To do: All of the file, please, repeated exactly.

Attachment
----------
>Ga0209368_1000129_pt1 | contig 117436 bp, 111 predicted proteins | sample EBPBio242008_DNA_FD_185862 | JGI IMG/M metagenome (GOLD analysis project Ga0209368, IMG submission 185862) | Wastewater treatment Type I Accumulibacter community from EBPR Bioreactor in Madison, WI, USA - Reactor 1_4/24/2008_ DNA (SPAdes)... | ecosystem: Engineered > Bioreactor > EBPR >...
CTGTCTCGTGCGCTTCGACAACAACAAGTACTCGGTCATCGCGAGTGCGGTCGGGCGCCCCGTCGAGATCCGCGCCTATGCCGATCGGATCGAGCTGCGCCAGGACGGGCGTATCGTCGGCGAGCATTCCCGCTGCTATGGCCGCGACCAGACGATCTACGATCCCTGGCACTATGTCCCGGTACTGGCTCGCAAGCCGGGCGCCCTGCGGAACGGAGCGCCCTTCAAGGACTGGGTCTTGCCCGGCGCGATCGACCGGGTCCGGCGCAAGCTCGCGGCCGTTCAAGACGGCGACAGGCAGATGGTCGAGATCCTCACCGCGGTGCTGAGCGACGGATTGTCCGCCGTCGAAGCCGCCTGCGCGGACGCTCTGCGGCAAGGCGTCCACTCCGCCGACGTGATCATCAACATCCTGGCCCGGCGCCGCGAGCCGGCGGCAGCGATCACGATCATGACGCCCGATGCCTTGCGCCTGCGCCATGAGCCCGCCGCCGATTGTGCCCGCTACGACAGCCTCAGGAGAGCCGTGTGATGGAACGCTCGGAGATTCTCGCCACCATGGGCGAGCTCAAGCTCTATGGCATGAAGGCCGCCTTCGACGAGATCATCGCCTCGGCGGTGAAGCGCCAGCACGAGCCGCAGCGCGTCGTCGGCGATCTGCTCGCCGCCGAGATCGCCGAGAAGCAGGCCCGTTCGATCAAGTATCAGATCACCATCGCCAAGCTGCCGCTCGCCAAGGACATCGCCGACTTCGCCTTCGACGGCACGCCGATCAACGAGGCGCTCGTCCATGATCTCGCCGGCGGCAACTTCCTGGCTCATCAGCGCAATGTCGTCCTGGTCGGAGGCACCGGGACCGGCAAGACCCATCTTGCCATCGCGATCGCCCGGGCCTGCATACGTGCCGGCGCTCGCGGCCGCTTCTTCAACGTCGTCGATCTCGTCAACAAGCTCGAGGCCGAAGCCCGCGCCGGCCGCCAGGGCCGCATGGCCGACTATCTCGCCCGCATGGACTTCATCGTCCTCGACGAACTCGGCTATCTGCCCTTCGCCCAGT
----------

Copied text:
>Ga0209368_1000129_pt1 | contig 117436 bp, 111 predicted proteins | sample EBPBio242008_DNA_FD_185862 | JGI IMG/M metagenome (GOLD analysis project Ga0209368, IMG submission 185862) | Wastewater treatment Type I Accumulibacter community from EBPR Bioreactor in Madison, WI, USA - Reactor 1_4/24/2008_ DNA (SPAdes)... | ecosystem: Engineered > Bioreactor > EBPR >...
CTGTCTCGTGCGCTTCGACAACAACAAGTACTCGGTCATCGCGAGTGCGGTCGGGCGCCCCGTCGAGATCCGCGCCTATGCCGATCGGATCGAGCTGCGCCAGGACGGGCGTATCGTCGGCGAGCATTCCCGCTGCTATGGCCGCGACCAGACGATCTACGATCCCTGGCACTATGTCCCGGTACTGGCTCGCAAGCCGGGCGCCCTGCGGAACGGAGCGCCCTTCAAGGACTGGGTCTTGCCCGGCGCGATCGACCGGGTCCGGCGCAAGCTCGCGGCCGTTCAAGACGGCGACAGGCAGATGGTCGAGATCCTCACCGCGGTGCTGAGCGACGGATTGTCCGCCGTCGAAGCCGCCTGCGCGGACGCTCTGCGGCAAGGCGTCCACTCCGCCGACGTGATCATCAACATCCTGGCCCGGCGCCGCGAGCCGGCGGCAGCGATCACGATCATGACGCCCGATGCCTTGCGCCTGCGCCATGAGCCCGCCGCCGATTGTGCCCGCTACGACAGCCTCAGGAGAGCCGTGTGATGGAACGCTCGGAGATTCTCGCCACCATGGGCGAGCTCAAGCTCTATGGCATGAAGGCCGCCTTCGACGAGATCATCGCCTCGGCGGTGAAGCGCCAGCACGAGCCGCAGCGCGTCGTCGGCGATCTGCTCGCCGCCGAGATCGCCGAGAAGCAGGCCCGTTCGATCAAGTATCAGATCACCATCGCCAAGCTGCCGCTCGCCAAGGACATCGCCGACTTCGCCTTCGACGGCACGCCGATCAACGAGGCGCTCGTCCATGATCTCGCCGGCGGCAACTTCCTGGCTCATCAGCGCAATGTCGTCCTGGTCGGAGGCACCGGGACCGGCAAGACCCATCTTGCCATCGCGATCGCCCGGGCCTGCATACGTGCCGGCGCTCGCGGCCGCTTCTTCAACGTCGTCGATCTCGTCAACAAGCTCGAGGCCGAAGCCCGCGCCGGCCGCCAGGGCCGCATGGCCGACTATCTCGCCCGCATGGACTTCATCGTCCTCGACGAACTCGGCTATCTGCCCTTCGCCCAGT